I remember the first evening we had our Eglu... as the sun went down, I dutifully lured the chooks inside and closed the door so they'd be safe and sound until the morning.
Bright and early the next day, I went out to the backyard and opened the door again and our chooks came tumbling out and into the run anxious to get access again to their feed and water.
I repeated this for the next couple overnights (lure them in, close the door... open the door, chooks scramble out) until we went out of town for the weekend. Instead of enlisting a chicken-sitter, I simply loaded up the food and water bowls and left the girls to their own devices. Necessarily, this meant the door stayed open morning, noon, and night. Nothing untoward happened, and I actually liked the freedom to sleep in a bit in the morning and not worry my thirsty chickens were desperately clawing to break out of their coop to get much needed water out in the run.
So, since that first week, I haven't closed the door again. In fact, it's been three months since I closed the girls in the coop at night. Given the way the folks at Omlet designed the Eglu, I haven't felt the need to put the girls away, especially given how temperate the climate is here in the Bay Area. If the design of the run is such that it's difficult (dare I say impossible?) for a predator to dig under the wire to get at the birds, why close the door between the run and the coop?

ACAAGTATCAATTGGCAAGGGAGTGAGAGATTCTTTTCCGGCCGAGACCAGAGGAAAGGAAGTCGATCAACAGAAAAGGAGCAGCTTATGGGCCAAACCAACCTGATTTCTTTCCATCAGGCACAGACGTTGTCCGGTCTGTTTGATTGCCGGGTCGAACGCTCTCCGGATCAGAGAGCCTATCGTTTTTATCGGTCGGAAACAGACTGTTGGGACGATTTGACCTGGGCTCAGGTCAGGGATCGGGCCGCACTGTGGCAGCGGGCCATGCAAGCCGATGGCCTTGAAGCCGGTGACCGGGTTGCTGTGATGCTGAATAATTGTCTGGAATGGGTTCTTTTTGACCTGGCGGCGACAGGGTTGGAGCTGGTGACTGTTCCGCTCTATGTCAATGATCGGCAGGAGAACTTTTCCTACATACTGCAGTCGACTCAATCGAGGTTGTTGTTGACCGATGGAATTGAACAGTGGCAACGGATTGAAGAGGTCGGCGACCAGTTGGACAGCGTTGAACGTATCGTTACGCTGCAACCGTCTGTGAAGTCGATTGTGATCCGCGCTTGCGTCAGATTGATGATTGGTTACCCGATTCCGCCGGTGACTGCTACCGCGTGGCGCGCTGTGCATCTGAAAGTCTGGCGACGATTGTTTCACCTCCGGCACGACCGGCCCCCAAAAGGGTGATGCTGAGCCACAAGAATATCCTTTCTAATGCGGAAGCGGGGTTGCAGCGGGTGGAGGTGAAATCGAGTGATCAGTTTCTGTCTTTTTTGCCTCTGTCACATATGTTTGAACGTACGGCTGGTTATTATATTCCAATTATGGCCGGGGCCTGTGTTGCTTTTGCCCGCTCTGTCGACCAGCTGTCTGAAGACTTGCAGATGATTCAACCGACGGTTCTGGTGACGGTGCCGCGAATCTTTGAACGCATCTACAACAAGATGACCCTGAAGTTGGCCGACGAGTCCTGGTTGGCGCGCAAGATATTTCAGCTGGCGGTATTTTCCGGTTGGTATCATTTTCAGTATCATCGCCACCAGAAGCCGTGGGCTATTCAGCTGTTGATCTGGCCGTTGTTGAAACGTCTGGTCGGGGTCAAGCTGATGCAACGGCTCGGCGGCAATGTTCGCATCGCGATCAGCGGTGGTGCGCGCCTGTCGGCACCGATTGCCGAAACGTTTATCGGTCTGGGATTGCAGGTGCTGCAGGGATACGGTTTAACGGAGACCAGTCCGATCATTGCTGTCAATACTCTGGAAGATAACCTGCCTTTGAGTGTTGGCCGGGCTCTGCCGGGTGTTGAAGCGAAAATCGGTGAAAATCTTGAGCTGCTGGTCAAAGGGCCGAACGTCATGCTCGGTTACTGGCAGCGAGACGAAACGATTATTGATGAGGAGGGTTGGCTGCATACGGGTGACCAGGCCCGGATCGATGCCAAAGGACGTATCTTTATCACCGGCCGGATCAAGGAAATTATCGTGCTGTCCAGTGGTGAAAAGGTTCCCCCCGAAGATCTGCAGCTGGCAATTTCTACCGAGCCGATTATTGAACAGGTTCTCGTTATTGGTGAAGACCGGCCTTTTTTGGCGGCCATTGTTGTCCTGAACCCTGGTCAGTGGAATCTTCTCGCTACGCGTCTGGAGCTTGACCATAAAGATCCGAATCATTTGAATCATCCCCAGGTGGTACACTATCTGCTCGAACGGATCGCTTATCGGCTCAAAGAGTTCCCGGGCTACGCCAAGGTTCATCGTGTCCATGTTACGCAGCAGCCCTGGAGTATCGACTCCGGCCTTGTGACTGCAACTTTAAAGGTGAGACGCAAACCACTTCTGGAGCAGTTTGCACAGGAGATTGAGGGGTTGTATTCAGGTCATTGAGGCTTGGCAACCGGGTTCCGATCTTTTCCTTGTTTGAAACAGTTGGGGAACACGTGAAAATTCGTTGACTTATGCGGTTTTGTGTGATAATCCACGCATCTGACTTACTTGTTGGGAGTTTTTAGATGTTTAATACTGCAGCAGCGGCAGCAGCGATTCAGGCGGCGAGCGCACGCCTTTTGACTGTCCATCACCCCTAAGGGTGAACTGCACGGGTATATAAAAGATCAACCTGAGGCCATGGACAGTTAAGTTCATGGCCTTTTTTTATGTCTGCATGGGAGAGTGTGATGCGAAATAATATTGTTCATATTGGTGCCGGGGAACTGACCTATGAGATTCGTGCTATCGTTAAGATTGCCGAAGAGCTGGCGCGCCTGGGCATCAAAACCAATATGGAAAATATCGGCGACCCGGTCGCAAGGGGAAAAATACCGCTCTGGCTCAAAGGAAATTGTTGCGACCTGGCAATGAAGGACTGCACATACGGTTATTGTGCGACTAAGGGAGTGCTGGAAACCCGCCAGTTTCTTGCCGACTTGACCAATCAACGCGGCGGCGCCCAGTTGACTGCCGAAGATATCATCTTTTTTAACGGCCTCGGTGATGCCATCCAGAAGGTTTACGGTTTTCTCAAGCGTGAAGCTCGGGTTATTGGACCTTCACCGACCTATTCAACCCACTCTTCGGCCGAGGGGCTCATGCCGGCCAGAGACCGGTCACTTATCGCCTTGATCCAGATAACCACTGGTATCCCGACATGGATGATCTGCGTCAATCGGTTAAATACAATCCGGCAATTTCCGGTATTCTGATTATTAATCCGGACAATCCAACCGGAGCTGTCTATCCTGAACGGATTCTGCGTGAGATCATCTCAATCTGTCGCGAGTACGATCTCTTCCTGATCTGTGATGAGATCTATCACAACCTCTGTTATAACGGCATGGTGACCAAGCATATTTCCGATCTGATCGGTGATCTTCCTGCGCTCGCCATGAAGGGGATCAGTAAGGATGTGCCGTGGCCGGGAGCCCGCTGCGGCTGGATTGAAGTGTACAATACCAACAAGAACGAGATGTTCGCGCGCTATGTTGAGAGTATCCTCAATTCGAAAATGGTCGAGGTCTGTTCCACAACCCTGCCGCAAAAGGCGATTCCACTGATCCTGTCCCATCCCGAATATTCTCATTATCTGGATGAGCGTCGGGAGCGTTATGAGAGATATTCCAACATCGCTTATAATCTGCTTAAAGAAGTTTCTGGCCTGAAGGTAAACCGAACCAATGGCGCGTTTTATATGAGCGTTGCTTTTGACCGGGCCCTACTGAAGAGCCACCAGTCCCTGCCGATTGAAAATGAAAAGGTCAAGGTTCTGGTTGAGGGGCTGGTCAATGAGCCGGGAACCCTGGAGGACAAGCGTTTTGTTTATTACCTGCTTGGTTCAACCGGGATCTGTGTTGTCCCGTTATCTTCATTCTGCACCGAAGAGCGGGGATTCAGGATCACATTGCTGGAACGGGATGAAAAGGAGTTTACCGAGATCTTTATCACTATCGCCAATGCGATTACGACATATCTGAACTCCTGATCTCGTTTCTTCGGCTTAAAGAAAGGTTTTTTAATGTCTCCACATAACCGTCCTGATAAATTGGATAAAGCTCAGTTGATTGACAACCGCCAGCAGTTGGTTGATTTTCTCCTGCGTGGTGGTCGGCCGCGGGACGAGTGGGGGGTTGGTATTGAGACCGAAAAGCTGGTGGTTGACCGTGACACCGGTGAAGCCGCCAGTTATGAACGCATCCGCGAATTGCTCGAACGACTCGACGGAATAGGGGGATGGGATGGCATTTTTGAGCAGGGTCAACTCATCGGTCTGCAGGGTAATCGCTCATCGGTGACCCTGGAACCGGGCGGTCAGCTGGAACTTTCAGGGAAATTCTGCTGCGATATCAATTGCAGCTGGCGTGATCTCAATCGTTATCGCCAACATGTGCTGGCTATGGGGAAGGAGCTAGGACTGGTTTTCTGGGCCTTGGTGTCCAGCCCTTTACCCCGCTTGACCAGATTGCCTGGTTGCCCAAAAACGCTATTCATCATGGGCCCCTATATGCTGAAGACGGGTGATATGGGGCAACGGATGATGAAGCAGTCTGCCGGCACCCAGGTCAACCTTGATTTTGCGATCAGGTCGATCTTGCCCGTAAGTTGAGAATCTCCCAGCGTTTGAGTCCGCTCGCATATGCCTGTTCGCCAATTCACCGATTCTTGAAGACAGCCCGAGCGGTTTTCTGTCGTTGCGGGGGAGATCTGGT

Yes, I've seen the neighborhood cat pacing around the backyard trying to figure out how to get in, but that's been during the day when they girls wouldn't be locked in the coop anyway. No raccoons near here that I know of, but would they even be able to get in?
And since Sophia seems capable of laying eggs in the nesting box without the privacy of a closed door, that reason for closing them up seems to be moot.
Now, it's gotten me to wonder, why even bother to close the door of the Eglu until things get cold this winter and the girls need the warmth of the close confines?
I know others, who have housing arrangements that do not include an Eglu have to worry about battening down the hatches at night, but why should I shut them in?
Would love to hear others' thoughts on the matter, especially those with Eglus like me.